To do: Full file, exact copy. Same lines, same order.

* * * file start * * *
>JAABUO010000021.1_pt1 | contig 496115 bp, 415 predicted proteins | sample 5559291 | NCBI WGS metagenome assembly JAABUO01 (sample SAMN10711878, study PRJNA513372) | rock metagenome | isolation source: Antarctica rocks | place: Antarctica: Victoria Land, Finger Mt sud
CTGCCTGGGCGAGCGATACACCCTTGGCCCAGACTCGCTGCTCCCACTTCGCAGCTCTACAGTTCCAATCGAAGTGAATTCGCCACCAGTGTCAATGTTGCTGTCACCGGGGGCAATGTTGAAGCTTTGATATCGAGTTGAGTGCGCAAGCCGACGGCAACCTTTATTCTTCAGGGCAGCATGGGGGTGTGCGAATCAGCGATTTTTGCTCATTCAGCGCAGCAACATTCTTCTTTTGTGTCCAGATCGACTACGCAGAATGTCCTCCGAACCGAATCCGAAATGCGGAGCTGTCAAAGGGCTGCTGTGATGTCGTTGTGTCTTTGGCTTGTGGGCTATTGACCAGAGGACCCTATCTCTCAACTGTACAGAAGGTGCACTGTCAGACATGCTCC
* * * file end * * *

>JAABUO010000021.1_pt1 | contig 496115 bp, 415 predicted proteins | sample 5559291 | NCBI WGS metagenome assembly JAABUO01 (sample SAMN10711878, study PRJNA513372) | rock metagenome | isolation source: Antarctica rocks | place: Antarctica: Victoria Land, Finger Mt sud
CTGCCTGGGCGAGCGATACACCCTTGGCCCAGACTCGCTGCTCCCACTTCGCAGCTCTACAGTTCCAATCGAAGTGAATTCGCCACCAGTGTCAATGTTGCTGTCACCGGGGGCAATGTTGAAGCTTTGATATCGAGTTGAGTGCGCAAGCCGACGGCAACCTTTATTCTTCAGGGCAGCATGGGGGTGTGCGAATCAGCGATTTTTGCTCATTCAGCGCAGCAACATTCTTCTTTTGTGTCCAGATCGACTACGCAGAATGTCCTCCGAACCGAATCCGAAATGCGGAGCTGTCAAAGGGCTGCTGTGATGTCGTTGTGTCTTTGGCTTGTGGGCTATTGACCAGAGGACCCTATCTCTCAACTGTACAGAAGGTGCACTGTCAGACATGCTCC